So it’s been a few weeks since Jamie’s launched his battle against sugar , and I’ve been waiting to hear the response and reaction from consumers, manufacturers, legislators, and frankly anyone! Interestingly, even though everyone is talking about in sugars in our foods and drinks, it hasn’t really been the storm I was expecting.
This got me thinking, whilst it is certainly a good idea to tackle how much sugar we all eat and drink, as Jamie showed the dental and general health implications could be huge. This in turn could reduce the strain on the NHS and have wider reaching benefits. Whilst his campaign message is undoubtedly very well intended, I have a few questions on his approach.
Firstly, would a 10p increase in drinks costing £2.45 in his restaurants really dissuade anyone from ordering a drink with added sugar, particularly when you consider other restaurants charge around £2.50 anyway? I realise this is just the start to his tax proposition however, other restaurants have appeared to be slow or reluctant to follow his lead, which is intriguing.
Whilst he backed up his manifesto with the observed reduction in fizzy drink consumption in Mexico following a one peso drinks tax, can we really compare these very different nations and use the same the approach to very different social status and sugar intake problems? He hardly mentioned the early stage results of the Mexican findings, nor discussed the difficulties observed during the introduction of France’s soft drink tax, which showed a far lower level of impact over a longer period of time, and is a nation with a closer socio-economic structure to the UK.
The final queries I have from Jamie’s sugar rush, were when Jamie outlined how much sugar we can easily consume in our diets (without even having fizzy drinks, desserts or sweets). When discussing a typical daily diet, Jamie found we could easily consume over five times the recommended level of sugar without a fizzy drink in sight, fundamentally questioning the point of focusing on a single food offering, rather than recommending balance and moderation. This got me thinking, if sugar is in a wide range of our foods and drinks already, what are the food and drinks industry doing to align with government recommendations? Are they doing anything to reduce sugar in their products already?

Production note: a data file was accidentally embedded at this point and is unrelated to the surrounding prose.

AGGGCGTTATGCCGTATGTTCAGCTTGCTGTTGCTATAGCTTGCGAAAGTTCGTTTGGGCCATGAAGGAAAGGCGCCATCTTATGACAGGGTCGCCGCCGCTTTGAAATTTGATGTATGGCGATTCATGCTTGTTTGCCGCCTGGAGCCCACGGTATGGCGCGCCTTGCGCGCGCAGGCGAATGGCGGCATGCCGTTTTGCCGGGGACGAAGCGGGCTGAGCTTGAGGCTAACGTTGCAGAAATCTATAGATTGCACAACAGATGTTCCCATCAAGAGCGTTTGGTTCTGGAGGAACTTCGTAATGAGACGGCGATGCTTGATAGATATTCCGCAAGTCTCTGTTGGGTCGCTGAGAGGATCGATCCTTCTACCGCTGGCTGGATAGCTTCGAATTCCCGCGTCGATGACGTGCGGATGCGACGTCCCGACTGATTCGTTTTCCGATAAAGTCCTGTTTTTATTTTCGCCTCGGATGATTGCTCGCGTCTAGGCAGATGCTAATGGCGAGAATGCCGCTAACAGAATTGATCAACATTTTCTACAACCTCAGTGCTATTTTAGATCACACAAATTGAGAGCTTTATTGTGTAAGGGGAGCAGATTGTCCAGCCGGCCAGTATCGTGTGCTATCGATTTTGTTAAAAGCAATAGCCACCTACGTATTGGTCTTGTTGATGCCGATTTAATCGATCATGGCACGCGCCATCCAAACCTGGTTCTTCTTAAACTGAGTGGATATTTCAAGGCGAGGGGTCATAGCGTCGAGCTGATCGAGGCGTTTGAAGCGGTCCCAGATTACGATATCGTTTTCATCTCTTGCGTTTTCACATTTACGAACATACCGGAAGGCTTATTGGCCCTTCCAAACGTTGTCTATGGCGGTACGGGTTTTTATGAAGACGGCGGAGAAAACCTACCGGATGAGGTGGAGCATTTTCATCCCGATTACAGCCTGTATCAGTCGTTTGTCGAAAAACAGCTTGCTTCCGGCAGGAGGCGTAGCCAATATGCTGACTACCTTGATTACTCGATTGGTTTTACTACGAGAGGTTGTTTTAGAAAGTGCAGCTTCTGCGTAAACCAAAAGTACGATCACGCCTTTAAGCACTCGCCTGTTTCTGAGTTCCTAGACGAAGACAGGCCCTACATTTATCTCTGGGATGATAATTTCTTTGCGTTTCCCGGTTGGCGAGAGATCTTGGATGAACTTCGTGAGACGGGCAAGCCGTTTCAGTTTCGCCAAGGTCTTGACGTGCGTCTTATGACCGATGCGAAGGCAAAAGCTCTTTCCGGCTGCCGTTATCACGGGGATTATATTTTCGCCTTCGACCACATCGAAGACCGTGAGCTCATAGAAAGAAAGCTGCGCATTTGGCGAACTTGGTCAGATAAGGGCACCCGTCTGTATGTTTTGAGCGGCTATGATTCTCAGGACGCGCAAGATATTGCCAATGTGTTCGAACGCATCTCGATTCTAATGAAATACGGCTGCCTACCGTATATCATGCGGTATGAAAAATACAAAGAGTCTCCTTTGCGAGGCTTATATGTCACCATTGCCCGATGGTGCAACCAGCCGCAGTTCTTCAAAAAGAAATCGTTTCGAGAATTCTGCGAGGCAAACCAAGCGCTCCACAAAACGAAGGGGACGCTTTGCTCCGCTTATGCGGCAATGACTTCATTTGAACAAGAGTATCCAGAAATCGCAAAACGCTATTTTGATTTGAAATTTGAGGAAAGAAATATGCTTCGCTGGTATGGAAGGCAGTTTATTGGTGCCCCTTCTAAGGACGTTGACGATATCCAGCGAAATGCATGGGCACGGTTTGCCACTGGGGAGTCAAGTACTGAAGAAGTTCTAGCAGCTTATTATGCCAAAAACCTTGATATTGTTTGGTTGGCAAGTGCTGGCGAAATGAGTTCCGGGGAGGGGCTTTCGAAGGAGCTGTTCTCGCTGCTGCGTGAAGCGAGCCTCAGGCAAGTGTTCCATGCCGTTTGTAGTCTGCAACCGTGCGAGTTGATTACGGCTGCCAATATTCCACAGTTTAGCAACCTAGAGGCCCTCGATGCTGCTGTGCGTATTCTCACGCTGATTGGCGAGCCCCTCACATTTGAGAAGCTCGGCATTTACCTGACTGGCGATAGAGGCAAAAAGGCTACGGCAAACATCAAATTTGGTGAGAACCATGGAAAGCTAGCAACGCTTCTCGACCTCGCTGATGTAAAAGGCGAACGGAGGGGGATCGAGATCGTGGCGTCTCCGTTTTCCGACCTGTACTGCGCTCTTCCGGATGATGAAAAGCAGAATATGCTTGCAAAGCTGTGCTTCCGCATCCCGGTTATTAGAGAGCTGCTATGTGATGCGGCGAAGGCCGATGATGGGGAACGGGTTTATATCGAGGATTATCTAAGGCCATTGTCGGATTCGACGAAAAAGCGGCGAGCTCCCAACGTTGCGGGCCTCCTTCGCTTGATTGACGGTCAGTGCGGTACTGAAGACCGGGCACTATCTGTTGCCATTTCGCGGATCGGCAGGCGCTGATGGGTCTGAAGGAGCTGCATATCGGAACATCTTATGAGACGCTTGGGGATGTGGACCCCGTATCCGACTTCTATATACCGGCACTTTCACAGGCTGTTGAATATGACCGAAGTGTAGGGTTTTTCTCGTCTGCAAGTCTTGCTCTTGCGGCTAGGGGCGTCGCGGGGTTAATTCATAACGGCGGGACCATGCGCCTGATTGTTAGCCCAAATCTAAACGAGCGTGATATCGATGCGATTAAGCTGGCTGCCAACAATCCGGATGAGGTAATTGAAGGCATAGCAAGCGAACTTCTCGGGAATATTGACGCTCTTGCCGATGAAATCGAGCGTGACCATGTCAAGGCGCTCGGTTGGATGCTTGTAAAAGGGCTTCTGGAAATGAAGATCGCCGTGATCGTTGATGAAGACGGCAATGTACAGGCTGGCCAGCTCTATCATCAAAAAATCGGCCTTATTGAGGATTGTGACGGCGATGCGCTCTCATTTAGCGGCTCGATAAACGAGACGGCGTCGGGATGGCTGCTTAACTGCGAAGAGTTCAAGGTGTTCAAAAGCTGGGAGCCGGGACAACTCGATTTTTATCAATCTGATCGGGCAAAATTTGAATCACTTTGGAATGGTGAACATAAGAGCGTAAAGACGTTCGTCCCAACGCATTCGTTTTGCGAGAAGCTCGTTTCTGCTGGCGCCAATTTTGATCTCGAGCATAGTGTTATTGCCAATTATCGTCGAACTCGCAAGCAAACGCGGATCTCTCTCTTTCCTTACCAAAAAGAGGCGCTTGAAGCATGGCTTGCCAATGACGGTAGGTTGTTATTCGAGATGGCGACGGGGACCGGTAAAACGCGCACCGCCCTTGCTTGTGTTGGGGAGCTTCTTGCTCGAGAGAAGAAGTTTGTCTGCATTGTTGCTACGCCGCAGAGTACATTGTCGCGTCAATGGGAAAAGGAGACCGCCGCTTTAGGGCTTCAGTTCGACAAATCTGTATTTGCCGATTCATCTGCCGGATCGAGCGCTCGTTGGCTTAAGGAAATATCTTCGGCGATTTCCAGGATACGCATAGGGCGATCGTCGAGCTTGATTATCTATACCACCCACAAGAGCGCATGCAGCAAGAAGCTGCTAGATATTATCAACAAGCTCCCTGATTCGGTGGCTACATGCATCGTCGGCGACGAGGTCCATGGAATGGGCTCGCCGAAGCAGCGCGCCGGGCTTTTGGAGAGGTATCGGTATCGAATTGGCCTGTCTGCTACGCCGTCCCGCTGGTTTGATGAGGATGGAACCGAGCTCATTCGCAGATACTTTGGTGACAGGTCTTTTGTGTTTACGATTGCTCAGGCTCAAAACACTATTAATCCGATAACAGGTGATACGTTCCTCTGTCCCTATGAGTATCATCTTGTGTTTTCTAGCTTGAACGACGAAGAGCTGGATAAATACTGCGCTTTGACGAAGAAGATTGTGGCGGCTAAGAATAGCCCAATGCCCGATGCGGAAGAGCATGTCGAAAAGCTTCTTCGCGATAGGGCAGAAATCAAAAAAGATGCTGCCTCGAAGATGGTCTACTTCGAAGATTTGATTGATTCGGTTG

The food and drinks industry aren’t just standing idly by and increasing the sugar levels in their products, many of them are constantly striving to reduce sugar contents right under our noses! Using a small step reduction approach, which takes a small amount of sugar out of the product so that consumers won’t notice, they then wait until everyone has adjusted to the new sweetness level and do it again. This method has been used on reducing salt and sugar in products for years, however it does take time. Larger scale jumps can lead to consumers noticing a large difference and rejecting of the product (even if claimed on the label), which can severely damage consumer enjoyment, the product and even perception of the brand too. All of these are heavy costs to the food and drinks industry, and they are determined to products that taste good and consumers will like.
Alternatively, sweetening agents such as aspartame, sucralose and more recently stevia have also been included into products. These deliver sweetness without the diabetes and tooth decay issues associated with sugar, and are commonly used in diet drinks and as table top sweeteners. However, consumer perceptions of sweeteners are mixed, with some feeling these aren’t a natural source of sweetness and opting for sugar and honey alternatives, whilst others find these an option for low-calorie enjoyment of sweet products.
Jamie’s sugar rush has highlighted a key debate in the production of our foods and drinks, and the need to strike a balance between great tasting products and healthy lifestyle. I’m sure this debate will continue for the foreseeable future, and maybe Jamie’s efforts will be a slow burning reminder for the food and drinks industry to keep sugar near the top of their priorities.